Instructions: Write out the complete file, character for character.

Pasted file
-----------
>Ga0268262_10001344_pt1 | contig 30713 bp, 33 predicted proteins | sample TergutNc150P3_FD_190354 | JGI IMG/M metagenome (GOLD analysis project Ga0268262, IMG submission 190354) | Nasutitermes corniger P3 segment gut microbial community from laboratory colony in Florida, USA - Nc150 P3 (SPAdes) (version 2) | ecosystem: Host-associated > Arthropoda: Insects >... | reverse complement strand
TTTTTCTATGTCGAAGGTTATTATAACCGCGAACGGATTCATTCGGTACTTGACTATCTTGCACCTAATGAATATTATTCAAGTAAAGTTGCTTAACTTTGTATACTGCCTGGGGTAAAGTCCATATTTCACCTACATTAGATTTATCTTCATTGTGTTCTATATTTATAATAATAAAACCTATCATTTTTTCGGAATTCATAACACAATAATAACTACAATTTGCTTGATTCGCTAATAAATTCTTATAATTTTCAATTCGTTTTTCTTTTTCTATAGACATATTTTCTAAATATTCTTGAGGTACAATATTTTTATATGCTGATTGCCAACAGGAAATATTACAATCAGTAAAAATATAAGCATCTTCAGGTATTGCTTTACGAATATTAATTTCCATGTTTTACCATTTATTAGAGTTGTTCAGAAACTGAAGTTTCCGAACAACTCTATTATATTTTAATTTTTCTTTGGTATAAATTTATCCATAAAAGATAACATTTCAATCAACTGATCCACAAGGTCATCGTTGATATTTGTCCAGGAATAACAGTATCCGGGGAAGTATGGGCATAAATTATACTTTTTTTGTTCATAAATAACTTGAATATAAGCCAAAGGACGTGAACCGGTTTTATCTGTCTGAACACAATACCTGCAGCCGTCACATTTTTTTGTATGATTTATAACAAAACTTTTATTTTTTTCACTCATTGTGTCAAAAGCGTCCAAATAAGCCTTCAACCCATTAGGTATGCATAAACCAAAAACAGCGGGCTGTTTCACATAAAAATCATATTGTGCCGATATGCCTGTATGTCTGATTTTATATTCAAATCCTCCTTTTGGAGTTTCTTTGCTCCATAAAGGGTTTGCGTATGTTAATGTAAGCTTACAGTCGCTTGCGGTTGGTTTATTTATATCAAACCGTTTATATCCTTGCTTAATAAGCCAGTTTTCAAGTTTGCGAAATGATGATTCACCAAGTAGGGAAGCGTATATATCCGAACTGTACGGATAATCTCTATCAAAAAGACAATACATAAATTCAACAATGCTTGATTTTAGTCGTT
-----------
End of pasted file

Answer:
>Ga0268262_10001344_pt1 | contig 30713 bp, 33 predicted proteins | sample TergutNc150P3_FD_190354 | JGI IMG/M metagenome (GOLD analysis project Ga0268262, IMG submission 190354) | Nasutitermes corniger P3 segment gut microbial community from laboratory colony in Florida, USA - Nc150 P3 (SPAdes) (version 2) | ecosystem: Host-associated > Arthropoda: Insects >... | reverse complement strand
TTTTTCTATGTCGAAGGTTATTATAACCGCGAACGGATTCATTCGGTACTTGACTATCTTGCACCTAATGAATATTATTCAAGTAAAGTTGCTTAACTTTGTATACTGCCTGGGGTAAAGTCCATATTTCACCTACATTAGATTTATCTTCATTGTGTTCTATATTTATAATAATAAAACCTATCATTTTTTCGGAATTCATAACACAATAATAACTACAATTTGCTTGATTCGCTAATAAATTCTTATAATTTTCAATTCGTTTTTCTTTTTCTATAGACATATTTTCTAAATATTCTTGAGGTACAATATTTTTATATGCTGATTGCCAACAGGAAATATTACAATCAGTAAAAATATAAGCATCTTCAGGTATTGCTTTACGAATATTAATTTCCATGTTTTACCATTTATTAGAGTTGTTCAGAAACTGAAGTTTCCGAACAACTCTATTATATTTTAATTTTTCTTTGGTATAAATTTATCCATAAAAGATAACATTTCAATCAACTGATCCACAAGGTCATCGTTGATATTTGTCCAGGAATAACAGTATCCGGGGAAGTATGGGCATAAATTATACTTTTTTTGTTCATAAATAACTTGAATATAAGCCAAAGGACGTGAACCGGTTTTATCTGTCTGAACACAATACCTGCAGCCGTCACATTTTTTTGTATGATTTATAACAAAACTTTTATTTTTTTCACTCATTGTGTCAAAAGCGTCCAAATAAGCCTTCAACCCATTAGGTATGCATAAACCAAAAACAGCGGGCTGTTTCACATAAAAATCATATTGTGCCGATATGCCTGTATGTCTGATTTTATATTCAAATCCTCCTTTTGGAGTTTCTTTGCTCCATAAAGGGTTTGCGTATGTTAATGTAAGCTTACAGTCGCTTGCGGTTGGTTTATTTATATCAAACCGTTTATATCCTTGCTTAATAAGCCAGTTTTCAAGTTTGCGAAATGATGATTCACCAAGTAGGGAAGCGTATATATCCGAACTGTACGGATAATCTCTATCAAAAAGACAATACATAAATTCAACAATGCTTGATTTTAGTCGTT